2 Id. at 587.

3 ADA Sections 12131-12165. Many of the advocacy suggestions in this article pertain to Medicaid services as the "public services" at issue. This decision also applies to state or local "governmental services." Therefore, if you practice in a state like Michigan (my home) where the provision of Long-Term Care Services occurs through contract from the State to County and/or private providers, the ADA and this decision still apply.

4 Id. at 605.

5 Id. at 604.

6 28 C. F. R. Section 35.130 (b)(7)(2001); Id at 603-604.

7 Olmstead, 527 US at 604. Again note that the ADA is not limited to people with mental disabilities. Commentators read this decision to apply to any qualified person with a disability under the broad ADA definition of disability. Also see, The Olmstead Decision: Consumer Rights to and Opportunities for Nursing Home Alternatives, by Hollis Turnham, Consultant to the National Ombudsman Resource Center, October, 2001.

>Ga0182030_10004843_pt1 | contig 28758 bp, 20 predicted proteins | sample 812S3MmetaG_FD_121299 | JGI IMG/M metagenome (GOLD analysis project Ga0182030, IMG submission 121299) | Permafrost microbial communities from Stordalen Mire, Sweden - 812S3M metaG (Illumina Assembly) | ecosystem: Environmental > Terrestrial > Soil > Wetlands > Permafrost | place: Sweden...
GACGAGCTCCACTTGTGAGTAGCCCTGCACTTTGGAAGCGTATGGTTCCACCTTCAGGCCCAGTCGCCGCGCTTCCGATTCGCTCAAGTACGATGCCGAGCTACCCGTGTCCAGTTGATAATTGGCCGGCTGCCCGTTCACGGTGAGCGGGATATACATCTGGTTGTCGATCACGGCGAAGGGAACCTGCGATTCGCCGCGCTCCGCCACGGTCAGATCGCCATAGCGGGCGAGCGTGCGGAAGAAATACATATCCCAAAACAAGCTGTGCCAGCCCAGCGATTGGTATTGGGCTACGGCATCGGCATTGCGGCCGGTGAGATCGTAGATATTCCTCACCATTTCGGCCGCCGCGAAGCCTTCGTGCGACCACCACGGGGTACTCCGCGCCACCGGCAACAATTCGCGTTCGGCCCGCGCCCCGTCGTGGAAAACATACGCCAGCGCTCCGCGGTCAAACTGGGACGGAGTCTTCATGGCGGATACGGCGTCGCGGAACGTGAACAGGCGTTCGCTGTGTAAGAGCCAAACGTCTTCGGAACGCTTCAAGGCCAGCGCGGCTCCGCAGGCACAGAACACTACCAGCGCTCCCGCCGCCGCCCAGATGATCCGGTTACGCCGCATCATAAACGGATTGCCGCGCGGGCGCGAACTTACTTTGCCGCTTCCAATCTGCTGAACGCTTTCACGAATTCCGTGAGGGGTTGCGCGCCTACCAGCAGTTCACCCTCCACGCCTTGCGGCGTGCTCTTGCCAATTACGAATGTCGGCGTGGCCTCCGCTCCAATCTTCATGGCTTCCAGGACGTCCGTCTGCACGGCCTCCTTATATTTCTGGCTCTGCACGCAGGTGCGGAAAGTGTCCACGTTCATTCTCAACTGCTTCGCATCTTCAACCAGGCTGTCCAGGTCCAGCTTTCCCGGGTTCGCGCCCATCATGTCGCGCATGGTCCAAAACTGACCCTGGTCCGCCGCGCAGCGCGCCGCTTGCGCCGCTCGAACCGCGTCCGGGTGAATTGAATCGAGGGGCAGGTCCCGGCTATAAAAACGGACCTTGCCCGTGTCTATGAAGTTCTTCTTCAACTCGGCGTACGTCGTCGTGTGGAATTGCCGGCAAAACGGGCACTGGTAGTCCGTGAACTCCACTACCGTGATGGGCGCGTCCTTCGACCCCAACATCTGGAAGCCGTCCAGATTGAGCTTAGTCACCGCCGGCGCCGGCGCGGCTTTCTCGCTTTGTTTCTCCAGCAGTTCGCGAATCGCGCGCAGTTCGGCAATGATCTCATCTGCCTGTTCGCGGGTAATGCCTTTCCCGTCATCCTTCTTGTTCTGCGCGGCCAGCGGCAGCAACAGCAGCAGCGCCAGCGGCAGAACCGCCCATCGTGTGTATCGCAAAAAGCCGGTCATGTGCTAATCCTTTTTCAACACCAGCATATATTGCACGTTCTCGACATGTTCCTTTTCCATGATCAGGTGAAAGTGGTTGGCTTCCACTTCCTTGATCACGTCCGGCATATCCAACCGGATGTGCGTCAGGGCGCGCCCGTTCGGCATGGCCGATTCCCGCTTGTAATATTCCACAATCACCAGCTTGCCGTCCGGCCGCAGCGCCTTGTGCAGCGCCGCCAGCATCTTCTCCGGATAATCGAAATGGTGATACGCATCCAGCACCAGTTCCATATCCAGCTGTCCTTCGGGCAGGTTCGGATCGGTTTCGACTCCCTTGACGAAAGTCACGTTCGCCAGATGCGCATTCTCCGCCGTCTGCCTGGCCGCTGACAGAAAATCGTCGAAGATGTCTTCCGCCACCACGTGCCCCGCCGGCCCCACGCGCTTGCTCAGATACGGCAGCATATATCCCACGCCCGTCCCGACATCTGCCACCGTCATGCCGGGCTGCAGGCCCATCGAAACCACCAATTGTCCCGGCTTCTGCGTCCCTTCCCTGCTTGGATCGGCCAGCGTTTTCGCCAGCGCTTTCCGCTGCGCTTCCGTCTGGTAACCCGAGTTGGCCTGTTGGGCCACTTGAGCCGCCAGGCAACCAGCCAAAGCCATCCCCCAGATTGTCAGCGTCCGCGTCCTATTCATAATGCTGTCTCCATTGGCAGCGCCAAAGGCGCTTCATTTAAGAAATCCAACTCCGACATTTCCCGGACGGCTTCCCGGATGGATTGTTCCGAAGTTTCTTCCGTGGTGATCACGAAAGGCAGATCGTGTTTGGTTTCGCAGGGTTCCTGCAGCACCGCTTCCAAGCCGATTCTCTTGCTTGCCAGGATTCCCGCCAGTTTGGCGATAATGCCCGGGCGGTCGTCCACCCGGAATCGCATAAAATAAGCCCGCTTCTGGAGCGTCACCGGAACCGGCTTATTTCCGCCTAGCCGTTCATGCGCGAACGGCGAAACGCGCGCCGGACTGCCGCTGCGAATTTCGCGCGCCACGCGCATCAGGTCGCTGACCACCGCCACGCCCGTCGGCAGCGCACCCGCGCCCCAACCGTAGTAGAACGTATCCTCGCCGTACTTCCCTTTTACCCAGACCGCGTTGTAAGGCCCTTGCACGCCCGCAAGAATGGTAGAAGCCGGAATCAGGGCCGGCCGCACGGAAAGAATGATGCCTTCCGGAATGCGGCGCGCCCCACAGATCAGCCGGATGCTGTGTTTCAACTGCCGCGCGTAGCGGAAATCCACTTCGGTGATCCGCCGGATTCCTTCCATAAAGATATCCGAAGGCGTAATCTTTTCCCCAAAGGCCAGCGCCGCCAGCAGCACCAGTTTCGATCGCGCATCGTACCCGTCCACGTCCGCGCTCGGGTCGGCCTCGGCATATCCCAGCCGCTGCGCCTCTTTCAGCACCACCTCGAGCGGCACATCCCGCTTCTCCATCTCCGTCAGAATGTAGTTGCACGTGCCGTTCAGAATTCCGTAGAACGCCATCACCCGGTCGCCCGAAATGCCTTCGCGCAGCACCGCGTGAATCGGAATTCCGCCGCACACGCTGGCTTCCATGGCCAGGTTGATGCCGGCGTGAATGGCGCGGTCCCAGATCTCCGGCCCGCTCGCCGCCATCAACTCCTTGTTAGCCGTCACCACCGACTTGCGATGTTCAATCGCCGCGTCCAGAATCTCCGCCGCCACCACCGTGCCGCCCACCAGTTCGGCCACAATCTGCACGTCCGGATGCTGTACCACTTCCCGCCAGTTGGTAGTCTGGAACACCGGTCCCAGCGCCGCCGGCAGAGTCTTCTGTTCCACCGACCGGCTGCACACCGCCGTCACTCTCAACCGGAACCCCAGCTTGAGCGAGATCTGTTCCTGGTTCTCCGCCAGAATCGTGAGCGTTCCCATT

8 Id. at 605-606.


10 Status Report: Litigation Concerning Medicaid Services for Person with Developmental Disabilities, by: Gary A Smith, November 6, 2001.; and Implementing Olmstead V. L. C. by Melody M. Kubo, 23 U. Haw. L. Rev. 731.

11 GAO Testimony Before The Special Committee on Aging, US Senate, on Long-Term Care by Karen G. Allen, 9/24/2001, GAO-01-1167T, page 11.

12 42 C. F. R. Section 435.930 (a), (b), 2001, Doe v. Chiles, 136 F 3d 709, 714 (11th Cir. 1998)

13 GAO Testimony Before The Special Committee on Aging, US Senate, on Long-Term Care by Karen G. Allen, 9/24/2001, GAO-01-1167T, page16.

14 Instructions on how to file an Olmstead complaint with OCR can be found at the following website under Olmstead v L. C. Resources for Advocates,

15 42 C.F. R. 440.230

16 HCBS Wavier Program Rep. 2000, note 1 at 2.

The content of this article is intended to provide a general guide to the subject matter. Specialist advice should be sought about your specific circumstances.